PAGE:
Melanoma tumours produce altBRAFs by genomic deletions

Source: Drug Target View, April 2024

Researchers at the Centre for Genomic Regulation (CRG) have discovered one of the mechanisms through which melanoma drug resistance occurs. Global incidences of the deadliest form of skin cancer are rising, meaning that more effective treatments are required.

About one in two melanoma patients will have mutations in the BRAF gene which cause the cells to divide uncontrollably. The discovery of BRAF mutations has led to development of targeted therapies to inhibit its function. In the last decade, a standard treatment option for melanoma has been to simultaneously target both BRAF mutations and MEK, two genes that are part of the MAPK signalling pathway. In cancer, this pathway is rewired for uncontrolled growth, so targeting two different critical points slows or stops cancer growth.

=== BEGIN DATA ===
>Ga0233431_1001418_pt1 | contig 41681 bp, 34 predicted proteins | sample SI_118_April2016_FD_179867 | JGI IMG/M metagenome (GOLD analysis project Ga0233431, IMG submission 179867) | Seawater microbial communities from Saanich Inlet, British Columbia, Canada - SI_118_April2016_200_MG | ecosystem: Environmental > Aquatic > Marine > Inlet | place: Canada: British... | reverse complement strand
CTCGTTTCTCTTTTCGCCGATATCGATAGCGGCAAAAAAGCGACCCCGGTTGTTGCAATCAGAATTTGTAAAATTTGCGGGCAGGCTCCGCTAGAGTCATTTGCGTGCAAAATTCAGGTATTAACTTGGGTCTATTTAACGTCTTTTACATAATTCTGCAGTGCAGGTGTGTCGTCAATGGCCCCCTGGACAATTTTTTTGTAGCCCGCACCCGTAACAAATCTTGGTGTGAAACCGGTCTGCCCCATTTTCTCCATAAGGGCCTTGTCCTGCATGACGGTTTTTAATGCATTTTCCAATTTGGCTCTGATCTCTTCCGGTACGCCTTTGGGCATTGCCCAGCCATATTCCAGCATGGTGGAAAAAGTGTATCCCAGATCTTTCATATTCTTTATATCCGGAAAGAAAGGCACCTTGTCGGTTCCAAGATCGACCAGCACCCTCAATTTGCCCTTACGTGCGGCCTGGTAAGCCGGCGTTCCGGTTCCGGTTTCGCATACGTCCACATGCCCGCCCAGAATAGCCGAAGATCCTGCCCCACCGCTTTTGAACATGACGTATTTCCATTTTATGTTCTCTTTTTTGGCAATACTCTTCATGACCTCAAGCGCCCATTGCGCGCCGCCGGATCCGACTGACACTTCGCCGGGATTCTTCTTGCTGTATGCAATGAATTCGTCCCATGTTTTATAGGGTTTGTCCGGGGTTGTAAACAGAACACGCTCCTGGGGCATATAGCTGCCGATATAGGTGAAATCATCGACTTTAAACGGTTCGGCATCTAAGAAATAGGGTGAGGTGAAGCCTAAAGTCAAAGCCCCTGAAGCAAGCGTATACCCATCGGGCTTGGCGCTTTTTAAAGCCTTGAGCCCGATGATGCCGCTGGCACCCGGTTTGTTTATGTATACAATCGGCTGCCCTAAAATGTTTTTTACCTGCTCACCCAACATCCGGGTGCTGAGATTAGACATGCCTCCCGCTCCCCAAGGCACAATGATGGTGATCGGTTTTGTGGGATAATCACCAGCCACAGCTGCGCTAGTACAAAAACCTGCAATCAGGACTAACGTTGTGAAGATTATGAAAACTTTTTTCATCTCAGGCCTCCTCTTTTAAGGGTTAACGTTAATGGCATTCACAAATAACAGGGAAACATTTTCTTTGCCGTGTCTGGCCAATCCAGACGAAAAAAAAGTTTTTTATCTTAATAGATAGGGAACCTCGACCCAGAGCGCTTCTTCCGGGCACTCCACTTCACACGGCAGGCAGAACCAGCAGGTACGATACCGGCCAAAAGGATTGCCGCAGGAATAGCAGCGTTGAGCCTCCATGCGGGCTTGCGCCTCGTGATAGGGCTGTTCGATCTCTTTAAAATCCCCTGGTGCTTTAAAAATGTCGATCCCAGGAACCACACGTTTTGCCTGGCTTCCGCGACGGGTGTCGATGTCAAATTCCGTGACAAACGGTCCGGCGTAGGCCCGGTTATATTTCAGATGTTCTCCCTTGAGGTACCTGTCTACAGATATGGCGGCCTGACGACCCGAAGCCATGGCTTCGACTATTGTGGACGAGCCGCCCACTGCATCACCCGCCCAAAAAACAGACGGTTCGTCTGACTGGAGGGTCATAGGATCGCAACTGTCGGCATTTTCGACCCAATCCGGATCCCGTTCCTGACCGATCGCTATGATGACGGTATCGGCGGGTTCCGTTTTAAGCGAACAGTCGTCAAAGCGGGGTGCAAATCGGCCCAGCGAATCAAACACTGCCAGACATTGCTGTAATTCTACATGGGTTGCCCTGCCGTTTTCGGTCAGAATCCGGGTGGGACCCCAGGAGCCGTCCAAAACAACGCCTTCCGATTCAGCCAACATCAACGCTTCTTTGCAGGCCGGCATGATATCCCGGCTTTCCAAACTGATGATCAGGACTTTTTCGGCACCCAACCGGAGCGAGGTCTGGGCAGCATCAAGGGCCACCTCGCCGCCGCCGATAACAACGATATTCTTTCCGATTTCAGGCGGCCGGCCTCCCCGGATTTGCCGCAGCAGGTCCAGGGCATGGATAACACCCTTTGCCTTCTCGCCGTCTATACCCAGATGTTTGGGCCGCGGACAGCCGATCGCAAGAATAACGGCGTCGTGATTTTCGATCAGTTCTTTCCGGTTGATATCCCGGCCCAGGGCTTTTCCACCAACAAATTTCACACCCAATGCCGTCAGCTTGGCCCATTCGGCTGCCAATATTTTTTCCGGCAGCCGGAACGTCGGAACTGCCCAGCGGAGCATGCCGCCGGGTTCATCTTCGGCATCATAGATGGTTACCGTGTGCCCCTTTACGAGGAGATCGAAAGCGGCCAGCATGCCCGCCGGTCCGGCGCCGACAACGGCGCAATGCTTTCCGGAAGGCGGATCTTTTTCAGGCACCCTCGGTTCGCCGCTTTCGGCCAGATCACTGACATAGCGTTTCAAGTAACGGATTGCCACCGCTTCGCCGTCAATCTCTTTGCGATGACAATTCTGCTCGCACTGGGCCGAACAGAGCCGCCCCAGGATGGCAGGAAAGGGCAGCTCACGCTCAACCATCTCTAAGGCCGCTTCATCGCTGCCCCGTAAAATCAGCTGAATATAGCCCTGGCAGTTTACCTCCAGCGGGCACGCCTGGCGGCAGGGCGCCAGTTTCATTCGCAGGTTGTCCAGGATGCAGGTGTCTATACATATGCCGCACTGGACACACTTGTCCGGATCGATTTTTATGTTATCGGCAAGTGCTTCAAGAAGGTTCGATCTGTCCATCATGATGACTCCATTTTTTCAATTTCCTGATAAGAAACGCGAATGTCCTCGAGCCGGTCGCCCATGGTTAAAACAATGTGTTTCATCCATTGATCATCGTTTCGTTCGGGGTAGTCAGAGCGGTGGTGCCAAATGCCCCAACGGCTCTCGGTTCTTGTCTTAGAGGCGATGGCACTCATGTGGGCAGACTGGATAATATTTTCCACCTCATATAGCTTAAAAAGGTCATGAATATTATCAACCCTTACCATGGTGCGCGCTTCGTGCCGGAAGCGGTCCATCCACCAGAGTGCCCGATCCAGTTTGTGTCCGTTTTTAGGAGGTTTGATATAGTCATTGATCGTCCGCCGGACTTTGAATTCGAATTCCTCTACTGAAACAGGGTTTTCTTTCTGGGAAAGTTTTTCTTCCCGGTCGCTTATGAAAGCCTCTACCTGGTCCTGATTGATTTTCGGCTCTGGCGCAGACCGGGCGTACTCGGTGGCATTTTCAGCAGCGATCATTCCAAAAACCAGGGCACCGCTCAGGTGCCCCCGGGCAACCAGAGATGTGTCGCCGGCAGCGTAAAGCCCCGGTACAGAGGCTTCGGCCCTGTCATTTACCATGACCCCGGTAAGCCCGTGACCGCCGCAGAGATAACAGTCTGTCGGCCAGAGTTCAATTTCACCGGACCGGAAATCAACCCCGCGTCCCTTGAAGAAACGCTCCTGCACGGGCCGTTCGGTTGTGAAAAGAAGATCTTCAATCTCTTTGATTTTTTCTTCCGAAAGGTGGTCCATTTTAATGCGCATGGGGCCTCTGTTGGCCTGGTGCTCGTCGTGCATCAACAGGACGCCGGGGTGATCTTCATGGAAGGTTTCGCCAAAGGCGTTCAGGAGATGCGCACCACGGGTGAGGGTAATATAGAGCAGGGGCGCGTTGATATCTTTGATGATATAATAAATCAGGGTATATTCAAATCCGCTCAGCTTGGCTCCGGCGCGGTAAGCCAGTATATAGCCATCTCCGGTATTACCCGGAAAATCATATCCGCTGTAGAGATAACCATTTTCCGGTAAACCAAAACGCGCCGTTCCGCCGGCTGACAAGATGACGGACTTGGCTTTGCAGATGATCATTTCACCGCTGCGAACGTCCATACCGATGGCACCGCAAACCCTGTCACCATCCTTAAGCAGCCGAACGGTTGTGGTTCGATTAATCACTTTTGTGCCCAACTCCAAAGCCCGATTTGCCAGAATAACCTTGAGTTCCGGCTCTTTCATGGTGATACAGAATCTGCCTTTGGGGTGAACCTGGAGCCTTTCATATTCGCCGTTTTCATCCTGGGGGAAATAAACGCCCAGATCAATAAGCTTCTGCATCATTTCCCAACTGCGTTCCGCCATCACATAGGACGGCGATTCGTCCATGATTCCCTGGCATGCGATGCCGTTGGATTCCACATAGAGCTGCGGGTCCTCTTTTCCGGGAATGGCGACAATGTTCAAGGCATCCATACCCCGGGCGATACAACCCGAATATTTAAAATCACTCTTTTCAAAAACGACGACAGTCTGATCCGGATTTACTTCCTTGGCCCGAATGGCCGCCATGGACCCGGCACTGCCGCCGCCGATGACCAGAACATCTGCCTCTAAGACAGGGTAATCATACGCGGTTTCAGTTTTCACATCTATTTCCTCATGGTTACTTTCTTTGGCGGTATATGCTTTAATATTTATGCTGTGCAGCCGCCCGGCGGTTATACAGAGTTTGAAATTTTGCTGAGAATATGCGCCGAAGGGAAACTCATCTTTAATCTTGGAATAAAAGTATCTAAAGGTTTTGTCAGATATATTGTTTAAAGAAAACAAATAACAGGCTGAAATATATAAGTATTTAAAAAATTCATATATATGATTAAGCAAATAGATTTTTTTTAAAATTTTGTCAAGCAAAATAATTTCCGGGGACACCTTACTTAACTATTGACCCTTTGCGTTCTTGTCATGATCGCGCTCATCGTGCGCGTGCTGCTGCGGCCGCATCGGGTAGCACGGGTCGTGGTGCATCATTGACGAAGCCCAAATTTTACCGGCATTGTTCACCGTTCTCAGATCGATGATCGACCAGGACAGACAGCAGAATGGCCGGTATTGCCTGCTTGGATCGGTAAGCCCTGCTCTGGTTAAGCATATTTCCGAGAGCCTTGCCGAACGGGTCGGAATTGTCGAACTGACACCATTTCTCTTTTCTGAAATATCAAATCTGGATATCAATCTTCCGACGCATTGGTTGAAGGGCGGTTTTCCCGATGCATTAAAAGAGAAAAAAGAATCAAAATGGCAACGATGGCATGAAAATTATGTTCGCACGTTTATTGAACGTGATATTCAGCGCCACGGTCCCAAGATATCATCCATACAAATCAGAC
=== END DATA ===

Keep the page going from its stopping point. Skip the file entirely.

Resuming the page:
However, although the combined use of first-generation inhibitors prompt good initial responses, around 50 percent of melanoma patients with BRAF mutations will relapse within one year. Other mechanisms, which remain poorly understood, reactivate the MAPK pathway and cause this drug resistance. Dr Francisco Aya Moreno, oncologist and recent PhD graduate at the CRG, explained: “Melanoma drug resistance is a huge clinical problem because it occurs in almost all BRAF-mutated patients under BRAF/MEK inhibitor therapy and there are few or no therapeutic alternatives. There is an urgent need to understand the many different underlying mechanisms and find new strategies to deal with this constantly evolving arms race.”